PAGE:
In this tutorial, we looked at cutting down the amount of time spent on rebuilding a collection by manually controlling the rebuild operation so that it processes only what has changed. We do so by means of a manifest that specifies exactly which files need to be rebuilt and how (whether they need to be Indexed, Deleted or Reindexed). Greenstone also has an automatic incremental rebuild feature, sparing you the need to specify a manifest file in the import phase. Omitting the manifest argument in the above exercises activates this behaviour, however, this is typically slower, because Greenstone now needs to scan the entire import folder and compare this with the information in the archives folder to determine what has changed.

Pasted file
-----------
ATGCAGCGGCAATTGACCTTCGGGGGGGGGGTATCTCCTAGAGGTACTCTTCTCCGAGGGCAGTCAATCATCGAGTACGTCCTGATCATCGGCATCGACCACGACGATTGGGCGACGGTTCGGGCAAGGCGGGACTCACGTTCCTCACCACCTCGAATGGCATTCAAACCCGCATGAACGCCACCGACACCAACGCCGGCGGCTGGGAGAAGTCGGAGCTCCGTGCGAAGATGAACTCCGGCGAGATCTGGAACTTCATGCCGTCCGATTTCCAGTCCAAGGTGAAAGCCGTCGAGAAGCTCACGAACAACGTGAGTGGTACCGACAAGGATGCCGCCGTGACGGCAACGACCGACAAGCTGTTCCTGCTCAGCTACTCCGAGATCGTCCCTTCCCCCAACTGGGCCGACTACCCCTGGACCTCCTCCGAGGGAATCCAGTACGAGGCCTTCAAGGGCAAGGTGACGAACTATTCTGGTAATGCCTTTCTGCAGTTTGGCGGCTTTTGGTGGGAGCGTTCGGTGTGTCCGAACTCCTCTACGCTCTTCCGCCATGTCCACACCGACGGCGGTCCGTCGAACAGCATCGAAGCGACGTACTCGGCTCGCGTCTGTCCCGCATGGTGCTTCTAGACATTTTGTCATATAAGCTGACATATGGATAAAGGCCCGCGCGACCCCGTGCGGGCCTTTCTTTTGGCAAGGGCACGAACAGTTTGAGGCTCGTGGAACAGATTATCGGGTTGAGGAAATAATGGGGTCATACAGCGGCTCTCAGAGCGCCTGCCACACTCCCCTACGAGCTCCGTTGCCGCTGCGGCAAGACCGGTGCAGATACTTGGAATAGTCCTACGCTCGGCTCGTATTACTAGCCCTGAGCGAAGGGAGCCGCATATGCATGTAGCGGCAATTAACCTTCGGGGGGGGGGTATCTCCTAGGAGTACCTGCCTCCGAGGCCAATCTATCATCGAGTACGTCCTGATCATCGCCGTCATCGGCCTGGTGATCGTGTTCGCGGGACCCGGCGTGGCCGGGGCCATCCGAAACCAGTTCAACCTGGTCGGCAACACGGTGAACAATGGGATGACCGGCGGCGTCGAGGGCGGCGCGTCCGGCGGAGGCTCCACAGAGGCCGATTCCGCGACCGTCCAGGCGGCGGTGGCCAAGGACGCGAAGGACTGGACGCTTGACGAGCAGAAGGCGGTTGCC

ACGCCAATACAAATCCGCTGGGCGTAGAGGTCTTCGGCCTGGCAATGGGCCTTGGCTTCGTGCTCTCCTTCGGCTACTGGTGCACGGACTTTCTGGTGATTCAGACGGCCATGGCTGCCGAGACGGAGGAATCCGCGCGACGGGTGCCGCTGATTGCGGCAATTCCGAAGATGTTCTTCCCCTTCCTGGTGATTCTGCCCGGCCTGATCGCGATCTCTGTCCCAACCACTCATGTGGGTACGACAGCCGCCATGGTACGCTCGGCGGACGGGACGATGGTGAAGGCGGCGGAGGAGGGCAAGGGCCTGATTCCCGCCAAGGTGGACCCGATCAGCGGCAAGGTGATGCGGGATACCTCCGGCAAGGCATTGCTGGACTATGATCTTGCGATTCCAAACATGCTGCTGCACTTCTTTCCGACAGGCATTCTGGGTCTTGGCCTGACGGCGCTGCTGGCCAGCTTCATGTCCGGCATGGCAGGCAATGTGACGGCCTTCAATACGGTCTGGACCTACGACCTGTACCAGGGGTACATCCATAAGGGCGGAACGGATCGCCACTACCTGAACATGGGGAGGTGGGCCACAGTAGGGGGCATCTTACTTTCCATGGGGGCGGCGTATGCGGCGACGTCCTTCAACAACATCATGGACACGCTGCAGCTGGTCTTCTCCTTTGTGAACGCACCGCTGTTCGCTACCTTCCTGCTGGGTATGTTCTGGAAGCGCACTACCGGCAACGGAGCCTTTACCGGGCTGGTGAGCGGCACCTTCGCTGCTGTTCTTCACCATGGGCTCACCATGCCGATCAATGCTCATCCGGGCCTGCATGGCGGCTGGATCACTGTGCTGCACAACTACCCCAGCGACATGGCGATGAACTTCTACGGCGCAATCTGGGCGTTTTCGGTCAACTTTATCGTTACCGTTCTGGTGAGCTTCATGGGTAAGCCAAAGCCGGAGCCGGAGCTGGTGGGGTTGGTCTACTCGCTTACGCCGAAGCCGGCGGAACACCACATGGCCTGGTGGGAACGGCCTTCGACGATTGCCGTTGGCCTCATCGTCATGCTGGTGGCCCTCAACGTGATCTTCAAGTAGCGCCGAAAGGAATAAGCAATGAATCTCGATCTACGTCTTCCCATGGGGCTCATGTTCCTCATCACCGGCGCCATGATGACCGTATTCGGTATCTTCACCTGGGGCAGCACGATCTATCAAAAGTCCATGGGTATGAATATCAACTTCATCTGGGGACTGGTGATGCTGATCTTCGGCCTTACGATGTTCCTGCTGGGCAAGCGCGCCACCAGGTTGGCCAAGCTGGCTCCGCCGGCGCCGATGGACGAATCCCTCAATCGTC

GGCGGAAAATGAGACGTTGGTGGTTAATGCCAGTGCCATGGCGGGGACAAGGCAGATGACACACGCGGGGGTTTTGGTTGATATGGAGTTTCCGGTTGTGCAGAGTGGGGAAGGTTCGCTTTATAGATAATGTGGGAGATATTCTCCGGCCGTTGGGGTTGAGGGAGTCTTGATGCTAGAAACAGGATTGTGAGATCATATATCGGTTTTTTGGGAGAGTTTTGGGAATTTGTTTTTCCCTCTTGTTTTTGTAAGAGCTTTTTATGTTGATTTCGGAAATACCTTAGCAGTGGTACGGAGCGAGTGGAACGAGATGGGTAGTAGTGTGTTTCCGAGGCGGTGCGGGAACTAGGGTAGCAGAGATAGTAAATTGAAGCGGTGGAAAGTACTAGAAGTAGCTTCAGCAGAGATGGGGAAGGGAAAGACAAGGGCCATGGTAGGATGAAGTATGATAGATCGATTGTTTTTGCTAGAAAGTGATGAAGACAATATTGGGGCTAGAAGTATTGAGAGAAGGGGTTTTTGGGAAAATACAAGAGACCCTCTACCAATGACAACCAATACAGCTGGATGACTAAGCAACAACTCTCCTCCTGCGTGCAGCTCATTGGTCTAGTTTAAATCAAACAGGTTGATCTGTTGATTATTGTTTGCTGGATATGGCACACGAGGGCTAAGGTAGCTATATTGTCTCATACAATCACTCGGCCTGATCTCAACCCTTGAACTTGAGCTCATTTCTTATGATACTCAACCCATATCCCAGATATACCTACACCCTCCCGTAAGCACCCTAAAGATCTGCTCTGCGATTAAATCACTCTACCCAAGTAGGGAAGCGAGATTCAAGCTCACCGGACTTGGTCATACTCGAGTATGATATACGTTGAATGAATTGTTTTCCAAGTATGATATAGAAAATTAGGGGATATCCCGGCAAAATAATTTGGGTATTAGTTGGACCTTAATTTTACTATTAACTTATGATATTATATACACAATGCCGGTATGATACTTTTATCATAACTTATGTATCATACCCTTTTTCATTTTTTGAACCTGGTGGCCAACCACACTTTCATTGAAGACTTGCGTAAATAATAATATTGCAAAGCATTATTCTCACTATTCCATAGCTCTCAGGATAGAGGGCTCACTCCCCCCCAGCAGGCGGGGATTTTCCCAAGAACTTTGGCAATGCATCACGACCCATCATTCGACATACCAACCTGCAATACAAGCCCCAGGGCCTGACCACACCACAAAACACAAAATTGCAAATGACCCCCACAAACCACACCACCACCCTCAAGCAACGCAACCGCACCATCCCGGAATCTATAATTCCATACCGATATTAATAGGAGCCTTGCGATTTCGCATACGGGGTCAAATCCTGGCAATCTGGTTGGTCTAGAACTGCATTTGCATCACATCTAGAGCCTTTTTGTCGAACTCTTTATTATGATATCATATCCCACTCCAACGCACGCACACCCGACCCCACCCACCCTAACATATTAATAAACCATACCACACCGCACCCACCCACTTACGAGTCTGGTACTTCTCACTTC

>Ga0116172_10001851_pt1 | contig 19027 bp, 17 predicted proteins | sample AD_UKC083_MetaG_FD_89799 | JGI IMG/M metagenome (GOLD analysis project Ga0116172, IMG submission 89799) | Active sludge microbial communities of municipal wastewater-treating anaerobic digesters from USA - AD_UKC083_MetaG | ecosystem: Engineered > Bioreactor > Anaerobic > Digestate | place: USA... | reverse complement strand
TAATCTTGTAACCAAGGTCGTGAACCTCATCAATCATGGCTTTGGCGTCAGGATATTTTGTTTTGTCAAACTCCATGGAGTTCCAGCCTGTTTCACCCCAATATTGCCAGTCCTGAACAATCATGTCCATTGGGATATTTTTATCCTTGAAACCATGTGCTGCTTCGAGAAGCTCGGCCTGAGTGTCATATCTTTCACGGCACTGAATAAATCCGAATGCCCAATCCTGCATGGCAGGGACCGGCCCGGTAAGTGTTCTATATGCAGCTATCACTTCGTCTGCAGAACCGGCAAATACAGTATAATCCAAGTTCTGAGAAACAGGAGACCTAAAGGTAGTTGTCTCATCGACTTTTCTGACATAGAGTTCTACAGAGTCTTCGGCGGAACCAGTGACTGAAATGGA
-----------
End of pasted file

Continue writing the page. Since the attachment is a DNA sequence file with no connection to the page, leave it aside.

Now repeat all the above exercises in the same sequence once again, but with a new collection called autoincr also based on the Demo collection. But this time, don't pass in the manifest file as an argument to the script. After each incremental build, preview your autoincr collection to check that the Browsing classifiers contain the expected documents and that searching returns the expected results.

Incrementally indexing automatically

Just as there is the command to completely build a collection from scratch, there is also the command The final exercise you have just completed could equally have been achieved by running:

perl -S -site localsite autoincr

For every collection, the import phase can be run incrementally (either using a manifest file or automatically), however, the ability for the buildcol phase to be incremental depends on the indexer in use. Lucene and Solr indexers support incremental indexing, but the MG and MGPP indexers do not. A warning is issued if you attempt to run the buildcol phase incrementally when the chosen indexer does not support this.